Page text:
At first glance, the idea of a Christmas-themed horror theater showcase might seem like an odd fit.

Think a little harder on it, though, and you realize that the holiday season has always packed a fair bit of horror. Heck, “A Christmas Carol” is the story of a man who spends a harrowing night being tormented by ghosts and facing down his own mortality, and that’s been packing them in at the Guthrie for years.

This weekend’s “Dread the Halls: A Gathering of Holiday Horror” mini-fest in Minneapolis pulls together new 15-minute plays from four veteran horror-theater troupes that view Christmas from the scary side.

“That sort of minor-key, ‘Carol of the Bells’ Christmas vibe has always really appealed to me,” said festival co-founder Sean Dillon. “It’s my feeling that Halloween is just the beginning of the spooky season. From there it really only gets scarier and darker.”

Over the past decade or so, the Twin Cities has emerged as something of a proving ground for live horror theater. Fringe Festival regularly features a slate of creepy fare, and the annual Twin Cities Horror Festival has grown into one of the largest and best-loved events of its kind in the country. With that in mind, Dillon said his team at Oncoming Productions, for which he serves as creative director, decided this year to make the leap into the Christmas market.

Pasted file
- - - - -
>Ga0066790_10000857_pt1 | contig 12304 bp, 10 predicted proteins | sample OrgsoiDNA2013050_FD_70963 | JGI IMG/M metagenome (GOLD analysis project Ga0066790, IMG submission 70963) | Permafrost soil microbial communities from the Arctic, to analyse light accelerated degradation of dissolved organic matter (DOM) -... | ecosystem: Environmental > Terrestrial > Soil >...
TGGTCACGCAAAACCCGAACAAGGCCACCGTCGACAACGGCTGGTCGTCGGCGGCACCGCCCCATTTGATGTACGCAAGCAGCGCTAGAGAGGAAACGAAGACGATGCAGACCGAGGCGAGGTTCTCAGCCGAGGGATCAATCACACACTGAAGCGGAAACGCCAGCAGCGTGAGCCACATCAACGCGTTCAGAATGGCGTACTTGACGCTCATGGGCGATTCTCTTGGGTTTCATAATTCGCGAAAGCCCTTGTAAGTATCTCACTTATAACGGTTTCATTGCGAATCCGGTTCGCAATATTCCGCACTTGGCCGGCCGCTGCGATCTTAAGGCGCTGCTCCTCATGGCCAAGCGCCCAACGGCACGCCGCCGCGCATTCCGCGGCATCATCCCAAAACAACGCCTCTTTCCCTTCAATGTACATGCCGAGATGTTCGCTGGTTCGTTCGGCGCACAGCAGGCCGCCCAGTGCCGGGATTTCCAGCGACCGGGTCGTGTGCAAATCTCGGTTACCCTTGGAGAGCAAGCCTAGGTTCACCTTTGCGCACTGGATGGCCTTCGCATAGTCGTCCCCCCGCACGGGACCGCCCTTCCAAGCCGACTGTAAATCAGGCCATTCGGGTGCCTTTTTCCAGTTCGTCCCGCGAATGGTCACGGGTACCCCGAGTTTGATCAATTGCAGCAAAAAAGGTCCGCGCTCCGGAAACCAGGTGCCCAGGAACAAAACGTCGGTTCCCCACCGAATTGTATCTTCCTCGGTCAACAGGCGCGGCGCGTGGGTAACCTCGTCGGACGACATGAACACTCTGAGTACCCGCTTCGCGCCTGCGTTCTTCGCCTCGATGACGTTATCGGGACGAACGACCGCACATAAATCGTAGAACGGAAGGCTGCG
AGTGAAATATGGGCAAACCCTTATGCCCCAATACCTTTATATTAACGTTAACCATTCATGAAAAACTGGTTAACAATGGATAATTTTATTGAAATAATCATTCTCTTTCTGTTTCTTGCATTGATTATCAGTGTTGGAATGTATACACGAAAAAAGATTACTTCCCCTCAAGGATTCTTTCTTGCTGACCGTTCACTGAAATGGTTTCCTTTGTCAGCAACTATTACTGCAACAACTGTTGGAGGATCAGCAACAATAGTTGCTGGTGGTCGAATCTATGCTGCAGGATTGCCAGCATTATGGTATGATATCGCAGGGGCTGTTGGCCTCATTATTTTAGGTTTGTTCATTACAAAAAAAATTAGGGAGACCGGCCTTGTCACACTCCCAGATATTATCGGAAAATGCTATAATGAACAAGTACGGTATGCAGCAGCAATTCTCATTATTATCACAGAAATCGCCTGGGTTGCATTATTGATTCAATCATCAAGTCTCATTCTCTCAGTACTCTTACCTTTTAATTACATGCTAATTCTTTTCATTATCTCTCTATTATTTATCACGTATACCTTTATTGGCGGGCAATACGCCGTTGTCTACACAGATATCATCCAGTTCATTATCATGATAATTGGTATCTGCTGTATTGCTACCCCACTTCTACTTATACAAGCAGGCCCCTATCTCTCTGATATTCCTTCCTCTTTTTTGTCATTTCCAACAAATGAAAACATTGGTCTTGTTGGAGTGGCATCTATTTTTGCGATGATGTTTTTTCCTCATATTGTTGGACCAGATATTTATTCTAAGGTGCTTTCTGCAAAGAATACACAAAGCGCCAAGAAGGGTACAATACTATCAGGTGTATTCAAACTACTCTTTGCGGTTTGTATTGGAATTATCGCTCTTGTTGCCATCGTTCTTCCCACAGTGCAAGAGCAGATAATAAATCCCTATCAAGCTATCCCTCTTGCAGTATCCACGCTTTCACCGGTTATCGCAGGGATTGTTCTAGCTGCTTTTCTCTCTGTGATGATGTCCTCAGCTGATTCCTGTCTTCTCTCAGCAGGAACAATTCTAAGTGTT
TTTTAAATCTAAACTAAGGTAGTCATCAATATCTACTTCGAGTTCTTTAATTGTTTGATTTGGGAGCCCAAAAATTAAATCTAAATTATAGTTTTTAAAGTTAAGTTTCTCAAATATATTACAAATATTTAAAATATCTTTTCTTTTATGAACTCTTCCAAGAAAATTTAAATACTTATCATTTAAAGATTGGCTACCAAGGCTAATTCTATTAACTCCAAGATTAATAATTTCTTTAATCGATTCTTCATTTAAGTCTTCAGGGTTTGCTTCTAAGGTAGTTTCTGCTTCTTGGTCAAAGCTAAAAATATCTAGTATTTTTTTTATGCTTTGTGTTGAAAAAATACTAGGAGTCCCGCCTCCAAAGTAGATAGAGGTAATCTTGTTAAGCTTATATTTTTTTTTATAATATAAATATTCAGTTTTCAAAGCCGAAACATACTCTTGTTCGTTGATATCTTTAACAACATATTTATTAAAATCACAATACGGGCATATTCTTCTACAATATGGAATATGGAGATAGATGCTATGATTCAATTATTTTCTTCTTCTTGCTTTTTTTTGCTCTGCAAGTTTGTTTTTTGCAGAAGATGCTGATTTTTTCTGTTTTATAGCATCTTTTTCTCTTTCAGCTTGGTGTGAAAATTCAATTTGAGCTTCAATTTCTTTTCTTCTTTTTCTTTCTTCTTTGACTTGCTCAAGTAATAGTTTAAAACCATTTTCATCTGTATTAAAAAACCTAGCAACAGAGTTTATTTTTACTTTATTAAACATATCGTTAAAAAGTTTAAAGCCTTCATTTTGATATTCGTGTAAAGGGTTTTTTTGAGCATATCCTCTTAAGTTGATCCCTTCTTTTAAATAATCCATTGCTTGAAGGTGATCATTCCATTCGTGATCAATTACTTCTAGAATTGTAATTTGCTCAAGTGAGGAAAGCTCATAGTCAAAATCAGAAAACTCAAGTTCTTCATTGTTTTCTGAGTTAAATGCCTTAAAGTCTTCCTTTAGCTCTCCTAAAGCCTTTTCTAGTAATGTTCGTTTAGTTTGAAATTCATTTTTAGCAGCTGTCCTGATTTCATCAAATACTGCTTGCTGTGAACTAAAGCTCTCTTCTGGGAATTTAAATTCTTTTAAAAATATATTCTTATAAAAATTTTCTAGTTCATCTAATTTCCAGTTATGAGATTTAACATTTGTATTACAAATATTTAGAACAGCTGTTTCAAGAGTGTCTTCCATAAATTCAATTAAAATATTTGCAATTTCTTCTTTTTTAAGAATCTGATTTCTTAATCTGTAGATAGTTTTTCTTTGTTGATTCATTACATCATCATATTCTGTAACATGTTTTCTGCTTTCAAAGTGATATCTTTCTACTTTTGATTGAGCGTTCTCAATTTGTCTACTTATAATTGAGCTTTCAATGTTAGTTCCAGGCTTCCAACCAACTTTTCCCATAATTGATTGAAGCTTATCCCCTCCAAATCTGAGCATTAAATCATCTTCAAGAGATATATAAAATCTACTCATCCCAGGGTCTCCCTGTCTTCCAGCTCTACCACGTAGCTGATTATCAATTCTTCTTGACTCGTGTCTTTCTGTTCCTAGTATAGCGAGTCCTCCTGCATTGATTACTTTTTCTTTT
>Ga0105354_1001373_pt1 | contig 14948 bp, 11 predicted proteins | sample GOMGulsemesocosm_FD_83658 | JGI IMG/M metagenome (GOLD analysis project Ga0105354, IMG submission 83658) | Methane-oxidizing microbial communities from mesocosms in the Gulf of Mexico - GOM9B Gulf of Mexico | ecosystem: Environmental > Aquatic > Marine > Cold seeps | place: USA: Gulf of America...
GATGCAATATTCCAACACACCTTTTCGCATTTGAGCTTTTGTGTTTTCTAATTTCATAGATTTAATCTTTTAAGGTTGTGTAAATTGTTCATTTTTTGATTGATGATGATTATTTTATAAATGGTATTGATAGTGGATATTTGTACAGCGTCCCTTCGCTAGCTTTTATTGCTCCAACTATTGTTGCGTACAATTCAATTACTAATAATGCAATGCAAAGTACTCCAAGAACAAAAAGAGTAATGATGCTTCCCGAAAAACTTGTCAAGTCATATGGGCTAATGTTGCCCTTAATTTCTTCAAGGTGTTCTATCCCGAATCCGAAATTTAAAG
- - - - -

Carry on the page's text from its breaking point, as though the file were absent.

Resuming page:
“There’s this wonderful community of horror-theater folks who otherwise often just have the one outlet, the Horror Fest, each year,“ Dillon said. “As a horror theater company, we were looking ahead at what would be fun to do. Something for the holidays seemed like a natural fit.”

Dillon is quick to note that holiday horror is by no means a new concept. In fact, the darker side of Christmastime stretches back considerably farther than many of the cheery festivities we currently associate with the season.

“We’ve gotten away from some of that English tradition of ghost stories around the fire on Christmas Eve,” Dillon said. “There’s a deep sort of folklore tradition — Krampus, Black Peter, a lot of these Christmas monsters who aren’t part of our modern American interpretation of the holiday.”

The festival includes a story of a haunted bottle of Christmas Eve brandy from Oncoming Productions; a mashup of dance and spoken word from Erin Sheppard Presents; a theatrical lecture on legendary occultist Aleister Crowley from Ghoulish Delights, and a zombie Santa Claus tale from Rogues Gallery Arts. Performances by eclectic jazz duo the Champagne Drops will punctuate the productions.

While horror is the theme of the night, the lineup suggests that audiences can expect laughs, as well. Dillon is a seasoned comedian who recently took the reins as managing director of Huge Improv Theater, and most of the writers and performers behind “Dread the Halls” have similar comedy pedigrees.

Dillon feels that crossover is no coincidence.

“There is a lot of common ground [between comedy and horror], to the extent that they almost feel like mirror images,” Dillon said. “A good scare, like a good comedy bit, depends heavily on timing, and on setting up a tension of expectation, then releasing that tension in a way that feels both surprising and inevitable. Both genres transgress norms, and take the absurd seriously in order to provoke visceral, often audible, emotional reactions.

“So I think horror is a space that feels familiar to stage-comedy folks and provides the same kind of payoff — just in the opposite direction.”

Ira Brooker is a St. Paul-based freelance writer and editor.